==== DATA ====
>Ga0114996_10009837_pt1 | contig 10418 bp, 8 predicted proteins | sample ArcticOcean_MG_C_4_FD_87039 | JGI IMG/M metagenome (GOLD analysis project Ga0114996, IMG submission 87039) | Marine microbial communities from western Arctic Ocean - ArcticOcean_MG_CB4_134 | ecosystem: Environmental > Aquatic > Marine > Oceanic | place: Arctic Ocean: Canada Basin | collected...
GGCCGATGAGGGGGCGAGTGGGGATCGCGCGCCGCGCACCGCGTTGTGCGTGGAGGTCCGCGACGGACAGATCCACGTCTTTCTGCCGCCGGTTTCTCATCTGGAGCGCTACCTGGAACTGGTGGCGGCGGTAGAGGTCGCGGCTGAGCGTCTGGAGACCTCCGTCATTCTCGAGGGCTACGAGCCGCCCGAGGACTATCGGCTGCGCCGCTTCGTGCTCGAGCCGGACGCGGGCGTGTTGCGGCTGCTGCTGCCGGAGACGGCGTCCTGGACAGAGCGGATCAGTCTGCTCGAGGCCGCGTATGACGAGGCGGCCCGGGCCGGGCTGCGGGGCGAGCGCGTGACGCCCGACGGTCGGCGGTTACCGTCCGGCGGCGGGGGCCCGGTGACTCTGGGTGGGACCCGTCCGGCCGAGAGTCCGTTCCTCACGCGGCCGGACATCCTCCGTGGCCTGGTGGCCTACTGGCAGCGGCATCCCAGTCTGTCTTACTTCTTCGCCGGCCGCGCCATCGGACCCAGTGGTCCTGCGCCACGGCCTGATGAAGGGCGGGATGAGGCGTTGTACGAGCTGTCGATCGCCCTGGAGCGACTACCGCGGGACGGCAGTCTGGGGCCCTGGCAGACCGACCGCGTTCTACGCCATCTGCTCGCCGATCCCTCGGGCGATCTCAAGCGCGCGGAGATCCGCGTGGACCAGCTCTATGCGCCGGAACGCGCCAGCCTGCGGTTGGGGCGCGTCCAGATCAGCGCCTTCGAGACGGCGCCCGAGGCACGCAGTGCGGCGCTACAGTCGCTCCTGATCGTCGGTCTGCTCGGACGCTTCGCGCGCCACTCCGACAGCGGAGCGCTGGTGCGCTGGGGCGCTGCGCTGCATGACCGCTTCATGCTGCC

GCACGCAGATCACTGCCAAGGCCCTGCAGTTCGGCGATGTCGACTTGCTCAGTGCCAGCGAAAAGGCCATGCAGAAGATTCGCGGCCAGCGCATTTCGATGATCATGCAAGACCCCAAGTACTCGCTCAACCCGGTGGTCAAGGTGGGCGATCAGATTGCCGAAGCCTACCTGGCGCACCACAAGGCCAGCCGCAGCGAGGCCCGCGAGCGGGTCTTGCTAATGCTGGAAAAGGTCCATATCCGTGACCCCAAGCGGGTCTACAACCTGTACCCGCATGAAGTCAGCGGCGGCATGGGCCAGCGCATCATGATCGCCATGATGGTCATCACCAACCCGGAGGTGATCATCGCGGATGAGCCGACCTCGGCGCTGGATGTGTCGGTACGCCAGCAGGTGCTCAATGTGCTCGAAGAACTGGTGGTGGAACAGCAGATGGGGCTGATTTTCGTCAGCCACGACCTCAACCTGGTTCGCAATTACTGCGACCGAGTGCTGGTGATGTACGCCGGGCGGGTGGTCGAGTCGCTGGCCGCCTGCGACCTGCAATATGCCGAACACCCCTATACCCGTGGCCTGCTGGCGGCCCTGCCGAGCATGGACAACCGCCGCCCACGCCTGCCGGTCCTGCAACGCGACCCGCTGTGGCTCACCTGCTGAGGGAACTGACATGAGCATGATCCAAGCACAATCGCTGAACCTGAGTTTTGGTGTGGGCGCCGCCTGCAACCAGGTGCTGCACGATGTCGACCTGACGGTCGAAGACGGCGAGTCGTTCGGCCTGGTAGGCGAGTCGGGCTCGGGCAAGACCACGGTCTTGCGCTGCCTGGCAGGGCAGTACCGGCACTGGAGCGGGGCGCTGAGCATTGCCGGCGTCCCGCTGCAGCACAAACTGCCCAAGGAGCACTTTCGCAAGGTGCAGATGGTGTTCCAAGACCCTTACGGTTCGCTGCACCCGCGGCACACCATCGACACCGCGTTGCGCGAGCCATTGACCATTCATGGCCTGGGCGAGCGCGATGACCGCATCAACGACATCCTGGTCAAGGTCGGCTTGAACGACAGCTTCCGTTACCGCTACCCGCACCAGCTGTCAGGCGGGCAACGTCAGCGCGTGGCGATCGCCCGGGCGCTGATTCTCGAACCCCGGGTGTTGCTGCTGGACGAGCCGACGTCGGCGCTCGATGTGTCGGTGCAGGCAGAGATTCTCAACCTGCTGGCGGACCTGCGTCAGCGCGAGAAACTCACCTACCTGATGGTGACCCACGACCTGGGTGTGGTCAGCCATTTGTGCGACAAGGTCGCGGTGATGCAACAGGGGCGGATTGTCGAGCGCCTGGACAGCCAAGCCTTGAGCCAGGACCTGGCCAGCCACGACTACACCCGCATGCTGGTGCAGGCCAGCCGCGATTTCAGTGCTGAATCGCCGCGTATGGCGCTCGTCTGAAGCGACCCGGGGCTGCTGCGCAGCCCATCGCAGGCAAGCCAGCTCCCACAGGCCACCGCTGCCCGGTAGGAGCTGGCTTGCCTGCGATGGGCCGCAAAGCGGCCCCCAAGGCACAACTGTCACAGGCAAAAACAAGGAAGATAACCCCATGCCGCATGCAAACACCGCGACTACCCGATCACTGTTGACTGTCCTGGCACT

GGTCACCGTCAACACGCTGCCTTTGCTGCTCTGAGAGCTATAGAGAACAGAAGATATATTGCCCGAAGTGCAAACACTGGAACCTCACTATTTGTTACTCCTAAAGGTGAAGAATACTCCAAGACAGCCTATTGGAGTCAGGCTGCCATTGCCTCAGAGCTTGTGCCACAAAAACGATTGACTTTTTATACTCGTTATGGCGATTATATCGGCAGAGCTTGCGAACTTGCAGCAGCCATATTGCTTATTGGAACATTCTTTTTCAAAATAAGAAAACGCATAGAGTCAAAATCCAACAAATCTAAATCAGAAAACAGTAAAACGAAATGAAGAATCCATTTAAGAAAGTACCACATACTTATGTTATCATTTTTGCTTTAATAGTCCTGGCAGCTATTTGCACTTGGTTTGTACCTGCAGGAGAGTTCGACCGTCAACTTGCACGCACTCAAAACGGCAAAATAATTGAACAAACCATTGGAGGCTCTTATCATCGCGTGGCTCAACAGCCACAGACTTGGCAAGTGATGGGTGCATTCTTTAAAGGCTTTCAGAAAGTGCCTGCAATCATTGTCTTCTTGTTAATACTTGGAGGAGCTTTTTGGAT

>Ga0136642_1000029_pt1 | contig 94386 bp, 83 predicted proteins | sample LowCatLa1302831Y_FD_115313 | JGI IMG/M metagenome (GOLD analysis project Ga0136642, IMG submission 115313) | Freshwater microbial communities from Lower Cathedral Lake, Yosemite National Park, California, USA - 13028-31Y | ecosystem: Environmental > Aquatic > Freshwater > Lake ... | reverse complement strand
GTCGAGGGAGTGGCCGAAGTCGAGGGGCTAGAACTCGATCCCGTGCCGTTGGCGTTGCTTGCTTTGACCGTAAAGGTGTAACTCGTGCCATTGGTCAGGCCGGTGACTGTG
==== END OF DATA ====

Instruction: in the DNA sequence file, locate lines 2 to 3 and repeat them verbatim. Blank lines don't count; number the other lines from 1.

GGCCGATGAGGGGGCGAGTGGGGATCGCGCGCCGCGCACCGCGTTGTGCGTGGAGGTCCGCGACGGACAGATCCACGTCTTTCTGCCGCCGGTTTCTCATCTGGAGCGCTACCTGGAACTGGTGGCGGCGGTAGAGGTCGCGGCTGAGCGTCTGGAGACCTCCGTCATTCTCGAGGGCTACGAGCCGCCCGAGGACTATCGGCTGCGCCGCTTCGTGCTCGAGCCGGACGCGGGCGTGTTGCGGCTGCTGCTGCCGGAGACGGCGTCCTGGACAGAGCGGATCAGTCTGCTCGAGGCCGCGTATGACGAGGCGGCCCGGGCCGGGCTGCGGGGCGAGCGCGTGACGCCCGACGGTCGGCGGTTACCGTCCGGCGGCGGGGGCCCGGTGACTCTGGGTGGGACCCGTCCGGCCGAGAGTCCGTTCCTCACGCGGCCGGACATCCTCCGTGGCCTGGTGGCCTACTGGCAGCGGCATCCCAGTCTGTCTTACTTCTTCGCCGGCCGCGCCATCGGACCCAGTGGTCCTGCGCCACGGCCTGATGAAGGGCGGGATGAGGCGTTGTACGAGCTGTCGATCGCCCTGGAGCGACTACCGCGGGACGGCAGTCTGGGGCCCTGGCAGACCGACCGCGTTCTACGCCATCTGCTCGCCGATCCCTCGGGCGATCTCAAGCGCGCGGAGATCCGCGTGGACCAGCTCTATGCGCCGGAACGCGCCAGCCTGCGGTTGGGGCGCGTCCAGATCAGCGCCTTCGAGACGGCGCCCGAGGCACGCAGTGCGGCGCTACAGTCGCTCCTGATCGTCGGTCTGCTCGGACGCTTCGCGCGCCACTCCGACAGCGGAGCGCTGGTGCGCTGGGGCGCTGCGCTGCATGACCGCTTCATGCTGCC

GCACGCAGATCACTGCCAAGGCCCTGCAGTTCGGCGATGTCGACTTGCTCAGTGCCAGCGAAAAGGCCATGCAGAAGATTCGCGGCCAGCGCATTTCGATGATCATGCAAGACCCCAAGTACTCGCTCAACCCGGTGGTCAAGGTGGGCGATCAGATTGCCGAAGCCTACCTGGCGCACCACAAGGCCAGCCGCAGCGAGGCCCGCGAGCGGGTCTTGCTAATGCTGGAAAAGGTCCATATCCGTGACCCCAAGCGGGTCTACAACCTGTACCCGCATGAAGTCAGCGGCGGCATGGGCCAGCGCATCATGATCGCCATGATGGTCATCACCAACCCGGAGGTGATCATCGCGGATGAGCCGACCTCGGCGCTGGATGTGTCGGTACGCCAGCAGGTGCTCAATGTGCTCGAAGAACTGGTGGTGGAACAGCAGATGGGGCTGATTTTCGTCAGCCACGACCTCAACCTGGTTCGCAATTACTGCGACCGAGTGCTGGTGATGTACGCCGGGCGGGTGGTCGAGTCGCTGGCCGCCTGCGACCTGCAATATGCCGAACACCCCTATACCCGTGGCCTGCTGGCGGCCCTGCCGAGCATGGACAACCGCCGCCCACGCCTGCCGGTCCTGCAACGCGACCCGCTGTGGCTCACCTGCTGAGGGAACTGACATGAGCATGATCCAAGCACAATCGCTGAACCTGAGTTTTGGTGTGGGCGCCGCCTGCAACCAGGTGCTGCACGATGTCGACCTGACGGTCGAAGACGGCGAGTCGTTCGGCCTGGTAGGCGAGTCGGGCTCGGGCAAGACCACGGTCTTGCGCTGCCTGGCAGGGCAGTACCGGCACTGGAGCGGGGCGCTGAGCATTGCCGGCGTCCCGCTGCAGCACAAACTGCCCAAGGAGCACTTTCGCAAGGTGCAGATGGTGTTCCAAGACCCTTACGGTTCGCTGCACCCGCGGCACACCATCGACACCGCGTTGCGCGAGCCATTGACCATTCATGGCCTGGGCGAGCGCGATGACCGCATCAACGACATCCTGGTCAAGGTCGGCTTGAACGACAGCTTCCGTTACCGCTACCCGCACCAGCTGTCAGGCGGGCAACGTCAGCGCGTGGCGATCGCCCGGGCGCTGATTCTCGAACCCCGGGTGTTGCTGCTGGACGAGCCGACGTCGGCGCTCGATGTGTCGGTGCAGGCAGAGATTCTCAACCTGCTGGCGGACCTGCGTCAGCGCGAGAAACTCACCTACCTGATGGTGACCCACGACCTGGGTGTGGTCAGCCATTTGTGCGACAAGGTCGCGGTGATGCAACAGGGGCGGATTGTCGAGCGCCTGGACAGCCAAGCCTTGAGCCAGGACCTGGCCAGCCACGACTACACCCGCATGCTGGTGCAGGCCAGCCGCGATTTCAGTGCTGAATCGCCGCGTATGGCGCTCGTCTGAAGCGACCCGGGGCTGCTGCGCAGCCCATCGCAGGCAAGCCAGCTCCCACAGGCCACCGCTGCCCGGTAGGAGCTGGCTTGCCTGCGATGGGCCGCAAAGCGGCCCCCAAGGCACAACTGTCACAGGCAAAAACAAGGAAGATAACCCCATGCCGCATGCAAACACCGCGACTACCCGATCACTGTTGACTGTCCTGGCACT